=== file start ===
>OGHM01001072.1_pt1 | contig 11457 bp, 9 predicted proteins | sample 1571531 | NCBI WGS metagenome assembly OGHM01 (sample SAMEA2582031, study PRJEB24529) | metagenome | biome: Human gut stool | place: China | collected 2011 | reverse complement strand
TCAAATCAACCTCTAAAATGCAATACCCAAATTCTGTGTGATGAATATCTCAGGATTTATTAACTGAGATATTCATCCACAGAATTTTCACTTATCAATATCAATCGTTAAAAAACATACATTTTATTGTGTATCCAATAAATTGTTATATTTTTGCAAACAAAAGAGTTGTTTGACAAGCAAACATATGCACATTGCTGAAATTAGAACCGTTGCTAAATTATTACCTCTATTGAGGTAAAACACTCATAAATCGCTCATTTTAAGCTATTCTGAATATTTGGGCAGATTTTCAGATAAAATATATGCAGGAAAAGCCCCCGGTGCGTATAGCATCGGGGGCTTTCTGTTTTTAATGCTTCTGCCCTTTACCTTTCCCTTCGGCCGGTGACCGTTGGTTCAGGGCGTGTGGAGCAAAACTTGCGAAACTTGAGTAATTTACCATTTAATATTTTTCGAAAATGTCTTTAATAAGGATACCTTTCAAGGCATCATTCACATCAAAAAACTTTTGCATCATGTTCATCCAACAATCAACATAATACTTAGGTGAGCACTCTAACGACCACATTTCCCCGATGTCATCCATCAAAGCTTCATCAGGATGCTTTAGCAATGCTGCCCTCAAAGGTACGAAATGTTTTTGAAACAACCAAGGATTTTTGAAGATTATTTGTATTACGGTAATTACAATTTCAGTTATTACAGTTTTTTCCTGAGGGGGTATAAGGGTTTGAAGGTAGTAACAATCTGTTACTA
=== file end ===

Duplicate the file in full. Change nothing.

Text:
>OGHM01001072.1_pt1 | contig 11457 bp, 9 predicted proteins | sample 1571531 | NCBI WGS metagenome assembly OGHM01 (sample SAMEA2582031, study PRJEB24529) | metagenome | biome: Human gut stool | place: China | collected 2011 | reverse complement strand
TCAAATCAACCTCTAAAATGCAATACCCAAATTCTGTGTGATGAATATCTCAGGATTTATTAACTGAGATATTCATCCACAGAATTTTCACTTATCAATATCAATCGTTAAAAAACATACATTTTATTGTGTATCCAATAAATTGTTATATTTTTGCAAACAAAAGAGTTGTTTGACAAGCAAACATATGCACATTGCTGAAATTAGAACCGTTGCTAAATTATTACCTCTATTGAGGTAAAACACTCATAAATCGCTCATTTTAAGCTATTCTGAATATTTGGGCAGATTTTCAGATAAAATATATGCAGGAAAAGCCCCCGGTGCGTATAGCATCGGGGGCTTTCTGTTTTTAATGCTTCTGCCCTTTACCTTTCCCTTCGGCCGGTGACCGTTGGTTCAGGGCGTGTGGAGCAAAACTTGCGAAACTTGAGTAATTTACCATTTAATATTTTTCGAAAATGTCTTTAATAAGGATACCTTTCAAGGCATCATTCACATCAAAAAACTTTTGCATCATGTTCATCCAACAATCAACATAATACTTAGGTGAGCACTCTAACGACCACATTTCCCCGATGTCATCCATCAAAGCTTCATCAGGATGCTTTAGCAATGCTGCCCTCAAAGGTACGAAATGTTTTTGAAACAACCAAGGATTTTTGAAGATTATTTGTATTACGGTAATTACAATTTCAGTTATTACAGTTTTTTCCTGAGGGGGTATAAGGGTTTGAAGGTAGTAACAATCTGTTACTA